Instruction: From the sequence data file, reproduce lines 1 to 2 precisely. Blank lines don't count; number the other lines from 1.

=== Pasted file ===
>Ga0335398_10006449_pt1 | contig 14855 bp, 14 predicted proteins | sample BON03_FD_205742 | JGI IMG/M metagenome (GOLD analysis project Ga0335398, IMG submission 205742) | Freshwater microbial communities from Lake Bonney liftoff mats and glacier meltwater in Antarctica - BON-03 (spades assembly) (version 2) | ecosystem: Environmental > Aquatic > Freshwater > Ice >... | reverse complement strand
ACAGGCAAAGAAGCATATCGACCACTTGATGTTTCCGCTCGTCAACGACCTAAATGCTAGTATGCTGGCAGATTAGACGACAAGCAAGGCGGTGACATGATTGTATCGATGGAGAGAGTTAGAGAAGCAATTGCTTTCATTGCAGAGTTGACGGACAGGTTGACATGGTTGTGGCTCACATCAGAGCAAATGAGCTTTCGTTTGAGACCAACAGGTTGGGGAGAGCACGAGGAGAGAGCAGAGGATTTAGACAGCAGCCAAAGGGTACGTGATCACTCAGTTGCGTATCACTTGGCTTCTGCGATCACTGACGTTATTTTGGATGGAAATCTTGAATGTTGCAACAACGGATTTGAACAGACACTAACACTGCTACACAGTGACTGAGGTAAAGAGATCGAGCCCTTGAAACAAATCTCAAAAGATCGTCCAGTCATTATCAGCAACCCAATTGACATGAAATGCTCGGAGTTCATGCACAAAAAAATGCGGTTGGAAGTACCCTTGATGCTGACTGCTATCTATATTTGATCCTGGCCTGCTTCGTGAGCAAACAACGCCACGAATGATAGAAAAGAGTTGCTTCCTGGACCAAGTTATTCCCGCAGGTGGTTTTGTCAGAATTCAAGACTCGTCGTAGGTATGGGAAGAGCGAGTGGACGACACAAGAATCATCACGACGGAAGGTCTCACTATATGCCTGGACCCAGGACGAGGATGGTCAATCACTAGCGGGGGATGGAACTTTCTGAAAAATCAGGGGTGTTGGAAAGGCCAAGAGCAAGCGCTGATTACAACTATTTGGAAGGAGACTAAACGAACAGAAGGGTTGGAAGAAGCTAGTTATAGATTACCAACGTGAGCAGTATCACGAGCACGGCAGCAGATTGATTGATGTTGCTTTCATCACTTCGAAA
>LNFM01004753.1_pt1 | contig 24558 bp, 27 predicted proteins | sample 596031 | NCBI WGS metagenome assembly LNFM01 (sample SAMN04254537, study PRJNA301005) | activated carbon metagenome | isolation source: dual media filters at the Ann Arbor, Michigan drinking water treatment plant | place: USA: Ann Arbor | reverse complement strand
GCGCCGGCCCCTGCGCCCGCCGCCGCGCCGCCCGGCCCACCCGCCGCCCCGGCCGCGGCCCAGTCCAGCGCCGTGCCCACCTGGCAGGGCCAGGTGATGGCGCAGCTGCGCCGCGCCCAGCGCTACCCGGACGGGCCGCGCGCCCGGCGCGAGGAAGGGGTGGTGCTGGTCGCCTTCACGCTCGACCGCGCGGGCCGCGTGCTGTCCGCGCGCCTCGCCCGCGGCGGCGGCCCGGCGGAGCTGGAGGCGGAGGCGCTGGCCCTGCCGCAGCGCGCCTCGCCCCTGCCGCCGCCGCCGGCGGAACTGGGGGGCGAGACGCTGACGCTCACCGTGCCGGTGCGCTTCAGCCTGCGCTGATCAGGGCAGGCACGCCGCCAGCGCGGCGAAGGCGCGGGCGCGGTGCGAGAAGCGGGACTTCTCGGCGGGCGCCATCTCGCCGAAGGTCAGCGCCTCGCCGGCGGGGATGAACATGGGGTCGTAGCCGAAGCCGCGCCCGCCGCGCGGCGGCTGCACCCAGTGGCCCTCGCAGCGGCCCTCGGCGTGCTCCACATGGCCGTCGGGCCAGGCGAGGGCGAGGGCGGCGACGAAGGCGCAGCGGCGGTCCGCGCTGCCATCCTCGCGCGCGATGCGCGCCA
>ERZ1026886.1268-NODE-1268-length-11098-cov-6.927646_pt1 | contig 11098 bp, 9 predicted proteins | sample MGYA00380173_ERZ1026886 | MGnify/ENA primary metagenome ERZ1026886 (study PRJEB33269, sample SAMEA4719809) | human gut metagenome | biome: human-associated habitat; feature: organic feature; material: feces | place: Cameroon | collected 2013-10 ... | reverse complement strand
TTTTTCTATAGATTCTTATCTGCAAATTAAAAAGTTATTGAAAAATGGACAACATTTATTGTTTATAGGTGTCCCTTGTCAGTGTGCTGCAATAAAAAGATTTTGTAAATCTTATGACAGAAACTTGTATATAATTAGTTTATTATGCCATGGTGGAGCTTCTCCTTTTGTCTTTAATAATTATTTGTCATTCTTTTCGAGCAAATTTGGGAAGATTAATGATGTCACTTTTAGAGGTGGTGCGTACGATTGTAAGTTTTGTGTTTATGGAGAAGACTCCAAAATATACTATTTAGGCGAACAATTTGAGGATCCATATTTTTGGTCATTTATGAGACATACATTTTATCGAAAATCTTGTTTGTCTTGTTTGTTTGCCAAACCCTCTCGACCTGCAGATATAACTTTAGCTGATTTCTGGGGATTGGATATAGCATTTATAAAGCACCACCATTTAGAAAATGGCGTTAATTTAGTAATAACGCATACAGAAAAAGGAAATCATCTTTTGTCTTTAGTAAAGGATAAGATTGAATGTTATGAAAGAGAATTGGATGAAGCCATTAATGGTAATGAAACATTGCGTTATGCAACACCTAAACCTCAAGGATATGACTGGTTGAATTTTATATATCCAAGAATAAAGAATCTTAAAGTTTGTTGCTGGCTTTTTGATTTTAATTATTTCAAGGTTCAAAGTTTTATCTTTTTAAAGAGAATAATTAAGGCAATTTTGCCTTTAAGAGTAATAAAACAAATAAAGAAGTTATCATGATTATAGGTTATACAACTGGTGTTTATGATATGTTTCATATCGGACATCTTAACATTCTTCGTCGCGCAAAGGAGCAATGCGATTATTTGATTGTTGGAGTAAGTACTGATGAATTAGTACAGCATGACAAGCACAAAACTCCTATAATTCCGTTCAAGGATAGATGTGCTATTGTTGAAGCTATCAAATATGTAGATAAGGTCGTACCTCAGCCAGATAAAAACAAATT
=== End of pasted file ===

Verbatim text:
>Ga0335398_10006449_pt1 | contig 14855 bp, 14 predicted proteins | sample BON03_FD_205742 | JGI IMG/M metagenome (GOLD analysis project Ga0335398, IMG submission 205742) | Freshwater microbial communities from Lake Bonney liftoff mats and glacier meltwater in Antarctica - BON-03 (spades assembly) (version 2) | ecosystem: Environmental > Aquatic > Freshwater > Ice >... | reverse complement strand
ACAGGCAAAGAAGCATATCGACCACTTGATGTTTCCGCTCGTCAACGACCTAAATGCTAGTATGCTGGCAGATTAGACGACAAGCAAGGCGGTGACATGATTGTATCGATGGAGAGAGTTAGAGAAGCAATTGCTTTCATTGCAGAGTTGACGGACAGGTTGACATGGTTGTGGCTCACATCAGAGCAAATGAGCTTTCGTTTGAGACCAACAGGTTGGGGAGAGCACGAGGAGAGAGCAGAGGATTTAGACAGCAGCCAAAGGGTACGTGATCACTCAGTTGCGTATCACTTGGCTTCTGCGATCACTGACGTTATTTTGGATGGAAATCTTGAATGTTGCAACAACGGATTTGAACAGACACTAACACTGCTACACAGTGACTGAGGTAAAGAGATCGAGCCCTTGAAACAAATCTCAAAAGATCGTCCAGTCATTATCAGCAACCCAATTGACATGAAATGCTCGGAGTTCATGCACAAAAAAATGCGGTTGGAAGTACCCTTGATGCTGACTGCTATCTATATTTGATCCTGGCCTGCTTCGTGAGCAAACAACGCCACGAATGATAGAAAAGAGTTGCTTCCTGGACCAAGTTATTCCCGCAGGTGGTTTTGTCAGAATTCAAGACTCGTCGTAGGTATGGGAAGAGCGAGTGGACGACACAAGAATCATCACGACGGAAGGTCTCACTATATGCCTGGACCCAGGACGAGGATGGTCAATCACTAGCGGGGGATGGAACTTTCTGAAAAATCAGGGGTGTTGGAAAGGCCAAGAGCAAGCGCTGATTACAACTATTTGGAAGGAGACTAAACGAACAGAAGGGTTGGAAGAAGCTAGTTATAGATTACCAACGTGAGCAGTATCACGAGCACGGCAGCAGATTGATTGATGTTGCTTTCATCACTTCGAAA